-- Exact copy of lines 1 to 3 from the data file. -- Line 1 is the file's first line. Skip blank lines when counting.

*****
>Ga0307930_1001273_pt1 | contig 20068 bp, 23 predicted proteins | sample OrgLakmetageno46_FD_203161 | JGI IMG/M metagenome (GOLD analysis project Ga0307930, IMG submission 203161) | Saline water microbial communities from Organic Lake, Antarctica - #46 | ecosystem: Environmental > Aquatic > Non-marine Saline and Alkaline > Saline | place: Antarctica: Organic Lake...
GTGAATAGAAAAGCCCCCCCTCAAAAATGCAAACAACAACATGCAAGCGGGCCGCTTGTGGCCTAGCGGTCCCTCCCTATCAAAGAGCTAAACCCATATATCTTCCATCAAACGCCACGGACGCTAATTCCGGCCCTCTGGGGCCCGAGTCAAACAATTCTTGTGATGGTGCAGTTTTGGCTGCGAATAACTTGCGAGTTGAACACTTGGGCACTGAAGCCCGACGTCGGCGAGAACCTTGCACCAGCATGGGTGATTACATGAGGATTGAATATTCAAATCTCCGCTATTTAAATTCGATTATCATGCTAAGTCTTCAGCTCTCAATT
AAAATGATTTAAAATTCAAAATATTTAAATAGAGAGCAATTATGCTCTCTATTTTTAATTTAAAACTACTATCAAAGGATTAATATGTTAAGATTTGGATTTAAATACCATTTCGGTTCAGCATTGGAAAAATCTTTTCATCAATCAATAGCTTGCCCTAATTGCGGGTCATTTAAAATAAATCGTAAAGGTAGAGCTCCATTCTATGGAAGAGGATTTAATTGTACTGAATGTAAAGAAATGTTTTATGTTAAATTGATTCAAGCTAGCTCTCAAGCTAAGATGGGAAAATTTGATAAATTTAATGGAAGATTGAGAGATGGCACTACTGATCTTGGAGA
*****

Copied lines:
>Ga0307930_1001273_pt1 | contig 20068 bp, 23 predicted proteins | sample OrgLakmetageno46_FD_203161 | JGI IMG/M metagenome (GOLD analysis project Ga0307930, IMG submission 203161) | Saline water microbial communities from Organic Lake, Antarctica - #46 | ecosystem: Environmental > Aquatic > Non-marine Saline and Alkaline > Saline | place: Antarctica: Organic Lake...
GTGAATAGAAAAGCCCCCCCTCAAAAATGCAAACAACAACATGCAAGCGGGCCGCTTGTGGCCTAGCGGTCCCTCCCTATCAAAGAGCTAAACCCATATATCTTCCATCAAACGCCACGGACGCTAATTCCGGCCCTCTGGGGCCCGAGTCAAACAATTCTTGTGATGGTGCAGTTTTGGCTGCGAATAACTTGCGAGTTGAACACTTGGGCACTGAAGCCCGACGTCGGCGAGAACCTTGCACCAGCATGGGTGATTACATGAGGATTGAATATTCAAATCTCCGCTATTTAAATTCGATTATCATGCTAAGTCTTCAGCTCTCAATT
AAAATGATTTAAAATTCAAAATATTTAAATAGAGAGCAATTATGCTCTCTATTTTTAATTTAAAACTACTATCAAAGGATTAATATGTTAAGATTTGGATTTAAATACCATTTCGGTTCAGCATTGGAAAAATCTTTTCATCAATCAATAGCTTGCCCTAATTGCGGGTCATTTAAAATAAATCGTAAAGGTAGAGCTCCATTCTATGGAAGAGGATTTAATTGTACTGAATGTAAAGAAATGTTTTATGTTAAATTGATTCAAGCTAGCTCTCAAGCTAAGATGGGAAAATTTGATAAATTTAATGGAAGATTGAGAGATGGCACTACTGATCTTGGAGA